register all their advertised services with SLPv2 DAs in their scope.
These advertisements would needless to say contain no attribute
These minimal SAs could ignore the Language Tag in requests since
SrvRqst messages would contain no attributes, hence no strings would
be internationalized. Further, any non-null predicate string would
fail to match a service advertisement with no attributes, so these
SAs would not have to parse and interpret search filters. Overflow
will never occur in SrvRqst, SrvRply or SrvReg messages so TCP
message handling would not have to be implemented. Finally, all
AttrRqst messages could be dropped by the SA, since no attributes are
C. Appendix: DAAdverts with arbitrary URLs
Using Active DA Discovery, a SrvRqst with its service type field set
to "service:directory-agent". DAs will respond with a DAAdvert
containing a URL with the "service:directory-agent:" scheme. This is
the same DAAdvert that such a DA would multicast in unsolicited DA
A UA or SA which receives an unsolicited DAAdvert MUST examine the
URL to determine if it has a recognized scheme. If the UA or SA does
not recognize the DAAdvert's URL scheme, the DAAdvert is silently
discarded. This document specifies only how to use URLs with the
This provides the possibility for forward compatibility with future
versions of SLP and enables other services to advertise their ability
to serve as a clearinghouse for service location information.
For example, if LDAPv3  is used for service registration and
discovery by a set of end systems, they could interpret a LDAP URL
 to passively discover the LDAP server to use for this purpose.
This document does not specify how this is done: SLPv2 agents
without further support would simply discard this DAAdvert.
D. Appendix: SLP Protocol Extensions
D.1. Required Attribute Missing Option
0 1 2 3
0 1 2 3 4 5 6 7 8 9 0 1 2 3 4 5 6 7 8 9 0 1 2 3 4 5 6 7 8 9 0 1
| Extension Type = 0x0001 | Extension Length |
| Template IDVer Length | Template IDVer String \
|Required Attr <tag-list> Length| Required Attr <tag-list> \
Required attributes and the format of the IDVer string are defined by
If a SA or DA receives a SrvRqst or a SrvReg which fails to include a
Required Attribute for the requested Service Type (according to the
Service Template), it MAY return the Required Attribute Extension in
addition to the reply corresponding to the message. The sender
SHOULD reissue the message with a search filter including the
attributes listed in the returned Required Attribute Extension.
Similarly, the Required Attribute Extension may be returned in
response to a SrvDereg message that contains a required attribute
The Template IDVer String is the name and version number string of
the Service Template which defines the given attribute as required.
It SHOULD be included, but can be omitted if a given SA or DA has
been individually configured to have 'required attributes.'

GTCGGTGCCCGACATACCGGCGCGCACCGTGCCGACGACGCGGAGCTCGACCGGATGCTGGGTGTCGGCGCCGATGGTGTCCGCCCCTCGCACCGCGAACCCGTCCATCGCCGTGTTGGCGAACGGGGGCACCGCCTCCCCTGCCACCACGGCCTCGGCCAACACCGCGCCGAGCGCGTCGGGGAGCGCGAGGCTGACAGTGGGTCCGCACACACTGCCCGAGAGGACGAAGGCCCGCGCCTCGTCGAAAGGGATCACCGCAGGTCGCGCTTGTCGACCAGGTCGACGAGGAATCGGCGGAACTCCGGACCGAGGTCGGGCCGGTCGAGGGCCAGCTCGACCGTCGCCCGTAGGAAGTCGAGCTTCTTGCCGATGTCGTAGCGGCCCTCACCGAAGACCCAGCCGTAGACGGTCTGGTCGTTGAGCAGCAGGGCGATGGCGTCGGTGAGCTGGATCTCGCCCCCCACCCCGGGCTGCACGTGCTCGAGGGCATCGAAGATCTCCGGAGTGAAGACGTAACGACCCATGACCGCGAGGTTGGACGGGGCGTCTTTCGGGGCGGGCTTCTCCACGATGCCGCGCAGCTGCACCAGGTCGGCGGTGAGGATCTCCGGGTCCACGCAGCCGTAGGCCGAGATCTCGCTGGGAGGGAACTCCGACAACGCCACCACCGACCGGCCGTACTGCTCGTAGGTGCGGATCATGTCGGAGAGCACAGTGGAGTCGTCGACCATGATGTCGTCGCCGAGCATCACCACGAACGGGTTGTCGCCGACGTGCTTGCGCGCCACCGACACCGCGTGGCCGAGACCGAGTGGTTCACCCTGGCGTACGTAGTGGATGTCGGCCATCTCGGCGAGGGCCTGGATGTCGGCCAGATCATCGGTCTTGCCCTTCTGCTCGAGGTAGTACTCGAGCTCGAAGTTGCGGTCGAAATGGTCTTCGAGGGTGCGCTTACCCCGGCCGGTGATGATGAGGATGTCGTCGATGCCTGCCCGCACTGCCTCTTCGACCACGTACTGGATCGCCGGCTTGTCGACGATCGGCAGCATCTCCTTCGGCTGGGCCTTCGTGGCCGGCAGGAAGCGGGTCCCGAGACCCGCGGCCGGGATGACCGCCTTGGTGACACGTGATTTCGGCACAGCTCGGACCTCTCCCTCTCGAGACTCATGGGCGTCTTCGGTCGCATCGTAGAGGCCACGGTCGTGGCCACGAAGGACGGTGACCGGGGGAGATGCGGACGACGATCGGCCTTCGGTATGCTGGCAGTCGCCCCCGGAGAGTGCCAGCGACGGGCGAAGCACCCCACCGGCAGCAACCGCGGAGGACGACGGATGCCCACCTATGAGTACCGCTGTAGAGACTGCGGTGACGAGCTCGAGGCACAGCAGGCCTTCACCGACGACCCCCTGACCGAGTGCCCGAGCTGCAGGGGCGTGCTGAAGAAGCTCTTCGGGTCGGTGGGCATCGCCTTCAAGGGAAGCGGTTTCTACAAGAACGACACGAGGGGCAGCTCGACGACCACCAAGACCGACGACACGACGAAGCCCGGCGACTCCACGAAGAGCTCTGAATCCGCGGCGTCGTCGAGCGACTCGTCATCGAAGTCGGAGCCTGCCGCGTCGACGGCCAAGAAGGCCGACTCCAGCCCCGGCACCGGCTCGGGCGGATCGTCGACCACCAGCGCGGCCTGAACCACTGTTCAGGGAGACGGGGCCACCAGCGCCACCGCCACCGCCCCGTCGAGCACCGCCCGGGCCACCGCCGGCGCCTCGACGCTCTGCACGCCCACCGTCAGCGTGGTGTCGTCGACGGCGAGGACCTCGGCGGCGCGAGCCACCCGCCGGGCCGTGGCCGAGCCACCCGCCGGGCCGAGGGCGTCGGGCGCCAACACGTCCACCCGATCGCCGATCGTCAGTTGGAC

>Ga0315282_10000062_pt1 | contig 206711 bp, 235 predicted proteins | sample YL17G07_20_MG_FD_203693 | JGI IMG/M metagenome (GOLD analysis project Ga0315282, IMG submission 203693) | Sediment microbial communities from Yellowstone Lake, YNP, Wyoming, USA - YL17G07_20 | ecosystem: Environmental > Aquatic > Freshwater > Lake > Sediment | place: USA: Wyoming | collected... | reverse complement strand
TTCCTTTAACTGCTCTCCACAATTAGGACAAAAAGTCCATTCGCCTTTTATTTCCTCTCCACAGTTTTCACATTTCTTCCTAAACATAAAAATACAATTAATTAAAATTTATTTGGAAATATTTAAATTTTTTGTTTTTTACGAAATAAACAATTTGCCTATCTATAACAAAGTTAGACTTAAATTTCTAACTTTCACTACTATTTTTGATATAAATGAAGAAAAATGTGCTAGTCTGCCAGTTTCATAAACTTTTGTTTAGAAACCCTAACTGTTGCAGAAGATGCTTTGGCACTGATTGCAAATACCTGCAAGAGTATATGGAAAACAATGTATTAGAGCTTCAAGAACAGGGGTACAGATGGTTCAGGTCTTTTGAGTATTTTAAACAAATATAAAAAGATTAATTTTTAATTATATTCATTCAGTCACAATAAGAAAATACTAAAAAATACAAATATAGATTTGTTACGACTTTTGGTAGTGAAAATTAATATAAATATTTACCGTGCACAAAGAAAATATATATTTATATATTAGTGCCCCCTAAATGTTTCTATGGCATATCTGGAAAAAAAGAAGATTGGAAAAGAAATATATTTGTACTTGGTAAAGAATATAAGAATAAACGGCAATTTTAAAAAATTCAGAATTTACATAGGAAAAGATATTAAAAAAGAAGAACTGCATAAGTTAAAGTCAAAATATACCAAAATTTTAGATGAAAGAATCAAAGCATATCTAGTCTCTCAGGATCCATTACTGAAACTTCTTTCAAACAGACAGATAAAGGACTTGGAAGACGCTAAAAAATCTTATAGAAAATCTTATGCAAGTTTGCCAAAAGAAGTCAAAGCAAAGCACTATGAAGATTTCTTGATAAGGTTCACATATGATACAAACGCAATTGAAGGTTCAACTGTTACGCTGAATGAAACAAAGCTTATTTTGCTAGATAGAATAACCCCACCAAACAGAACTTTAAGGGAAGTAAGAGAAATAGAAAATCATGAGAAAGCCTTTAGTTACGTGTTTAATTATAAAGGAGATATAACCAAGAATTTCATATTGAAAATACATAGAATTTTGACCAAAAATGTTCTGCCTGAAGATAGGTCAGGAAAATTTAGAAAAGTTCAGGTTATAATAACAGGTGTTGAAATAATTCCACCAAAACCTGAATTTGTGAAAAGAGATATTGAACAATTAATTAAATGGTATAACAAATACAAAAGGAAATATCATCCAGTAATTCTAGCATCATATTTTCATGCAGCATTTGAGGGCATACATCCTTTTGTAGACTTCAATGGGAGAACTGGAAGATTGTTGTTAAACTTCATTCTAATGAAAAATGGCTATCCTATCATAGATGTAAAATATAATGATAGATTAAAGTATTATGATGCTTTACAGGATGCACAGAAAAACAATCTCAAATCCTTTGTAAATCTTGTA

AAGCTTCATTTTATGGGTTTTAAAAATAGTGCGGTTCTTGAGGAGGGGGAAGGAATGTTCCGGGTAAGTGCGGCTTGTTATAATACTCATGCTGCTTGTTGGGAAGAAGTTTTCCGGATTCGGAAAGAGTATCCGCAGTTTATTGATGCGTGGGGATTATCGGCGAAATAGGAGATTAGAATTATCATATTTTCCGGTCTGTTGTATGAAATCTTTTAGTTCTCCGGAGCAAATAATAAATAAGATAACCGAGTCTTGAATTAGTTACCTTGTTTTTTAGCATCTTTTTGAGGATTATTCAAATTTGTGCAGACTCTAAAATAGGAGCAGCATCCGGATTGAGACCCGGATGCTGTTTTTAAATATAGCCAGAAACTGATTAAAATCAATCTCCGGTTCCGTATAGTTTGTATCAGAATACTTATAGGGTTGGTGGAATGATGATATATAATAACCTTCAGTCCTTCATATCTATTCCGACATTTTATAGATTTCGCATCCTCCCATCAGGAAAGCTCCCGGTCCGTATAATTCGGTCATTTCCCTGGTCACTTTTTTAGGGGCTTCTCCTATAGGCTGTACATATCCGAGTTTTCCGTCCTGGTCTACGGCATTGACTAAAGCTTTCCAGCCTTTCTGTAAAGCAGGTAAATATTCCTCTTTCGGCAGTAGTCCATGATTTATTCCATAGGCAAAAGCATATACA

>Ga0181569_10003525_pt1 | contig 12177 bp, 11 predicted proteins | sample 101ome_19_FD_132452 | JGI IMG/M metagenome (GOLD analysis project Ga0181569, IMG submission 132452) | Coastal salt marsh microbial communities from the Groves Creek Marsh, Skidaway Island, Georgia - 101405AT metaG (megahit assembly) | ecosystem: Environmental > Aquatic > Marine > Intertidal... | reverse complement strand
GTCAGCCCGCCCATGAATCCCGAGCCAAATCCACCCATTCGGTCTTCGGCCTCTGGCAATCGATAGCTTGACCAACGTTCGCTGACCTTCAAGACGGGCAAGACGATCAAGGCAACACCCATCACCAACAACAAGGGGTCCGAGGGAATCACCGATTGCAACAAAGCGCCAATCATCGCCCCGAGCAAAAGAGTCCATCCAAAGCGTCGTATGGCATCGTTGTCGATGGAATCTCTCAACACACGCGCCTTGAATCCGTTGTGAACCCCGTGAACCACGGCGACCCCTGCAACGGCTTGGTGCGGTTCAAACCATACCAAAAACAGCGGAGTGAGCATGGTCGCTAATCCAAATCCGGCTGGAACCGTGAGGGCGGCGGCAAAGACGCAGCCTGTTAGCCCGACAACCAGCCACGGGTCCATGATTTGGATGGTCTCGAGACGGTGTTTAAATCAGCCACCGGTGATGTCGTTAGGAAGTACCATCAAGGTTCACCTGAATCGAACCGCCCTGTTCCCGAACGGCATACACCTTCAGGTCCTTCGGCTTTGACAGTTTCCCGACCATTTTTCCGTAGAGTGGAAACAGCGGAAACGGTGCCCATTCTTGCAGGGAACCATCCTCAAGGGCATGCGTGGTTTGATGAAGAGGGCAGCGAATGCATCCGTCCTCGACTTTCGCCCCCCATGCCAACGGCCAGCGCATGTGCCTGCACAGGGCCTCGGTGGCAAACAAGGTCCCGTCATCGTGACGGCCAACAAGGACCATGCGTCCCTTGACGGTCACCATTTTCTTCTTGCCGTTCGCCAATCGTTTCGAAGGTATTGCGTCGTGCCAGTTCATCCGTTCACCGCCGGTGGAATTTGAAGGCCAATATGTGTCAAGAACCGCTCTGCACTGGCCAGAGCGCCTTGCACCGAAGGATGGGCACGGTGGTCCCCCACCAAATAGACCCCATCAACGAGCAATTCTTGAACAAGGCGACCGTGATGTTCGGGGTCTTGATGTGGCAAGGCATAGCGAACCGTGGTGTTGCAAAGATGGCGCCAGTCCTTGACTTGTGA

The Required Attribute <tag-list> MUST NOT include wild cards.
This document incorporates ideas from work on several discovery
protocols, including RDP by Perkins and Harjono, and PDS by Michael
Day. We are grateful for contributions by Ye Gu and Peter Ford.
John Veizades was instrumental in the standardization of the Service
Location Protocol. Implementors at Novell, Axis Communications and
Sun Microsystems have contributed significantly to make this a much
clearer and more consistent document.
 Port numbers, July 1997.
 ISO/IEC JTC1/SC 21. Certificate Extensions. Draft Amendment
DAM 4 to ISO/IEC 9594-2, December 1996.
 ISO/IEC JTC1/SC 21. Certificate Extensions. Draft Amendment
DAM 2 to ISO/IEC 9594-6, December 1996.
 ISO/IEC JTC1/SC 21. Certificate Extensions. Draft Amendment
DAM 1 to ISO/IEC 9594-7, December 1996.
 ISO/IEC JTC1/SC 21. Certificate Extensions. Draft Amendment
DAM 1 to ISO/IEC 9594-8, December 1996.
 Unicode Technical Report #8. The Unicode Standard, version 2.1.
Technical report, The Unicode Consortium, 1998.
 Alvestrand, H., "Tags for the Identification of Languages",
RFC 1766, March 1995.
 Berners-Lee, T., Fielding, R. and L. Masinter, "Uniform
Resource Identifiers (URI): Generic Syntax", RFC 2396,
 Bradner, S., "Key Words for Use in RFCs to Indicate Requirement
Levels", BCP 14, RFC 2119, March 1997.
 CCITT. The Directory Authentication Framework. Recommendation
 Crocker, D. and P. Overell, "Augmented BNF for Syntax
Specifications: ABNF", RFC 2234, November 1997.
 S. Gursharan, R. Andrews, and A. Oppenheimer. Inside AppleTalk.
 Guttman, E., Perkins, C. and J. Kempf, "Service Templates and
service: Schemes", RFC 2609, June 1999.
 Howes, T., "The String Representation of LDAP Search Filters",
RFC 2254, December 1997.
 Wahl, M., Howes, T. and S. Kille, "Lightweight Directory
Access Protocol (v3)", RFC 2251, December 1997.
 Howes, T. and M. Smith, "The LDAP URL Format", RFC 2255,
 Meyer, D., "Administratively Scoped IP Multicast", RFC 2365,
 Narten, T. and H. Alvestrand, "Guidelines for Writing
an IANA Considerations Section in RFCs, BCP 26, RFC 2434,
 Microsoft Networks. SMB File Sharing Protocol Extensions 3.0,
Document Version 1.09, November 1989.
 National Institute of Standards and Technology. Digital
signature standard. Technical Report NIST FIPS PUB 186, U.S.
Department of Commerce, May 1994.
 Perkins, C. and E. Guttman, "DHCP Options for Service Location
Protocol", RFC 2610, June 1999.
 Veizades, J., Guttman, E., Perkins, C. and S. Kaplan, "Service
Location Protocol", RFC 2165, July 1997.
 Yergeau, F., "UTF-8, a transformation format of ISO 10646",
RFC 2279, January 1998.
G. Authors' Addresses
Phone: +49 7263 911 701
901 San Antonio Road
Palo Alto, CA 94040
Phone: +1 650 786 6464
Redwood City, CA 94043
Phone: +1 650 569 5243
1201 North 800 East
Orem, Utah 84097 USA
Phone: +1 801 376-5083
H. Full Copyright Statement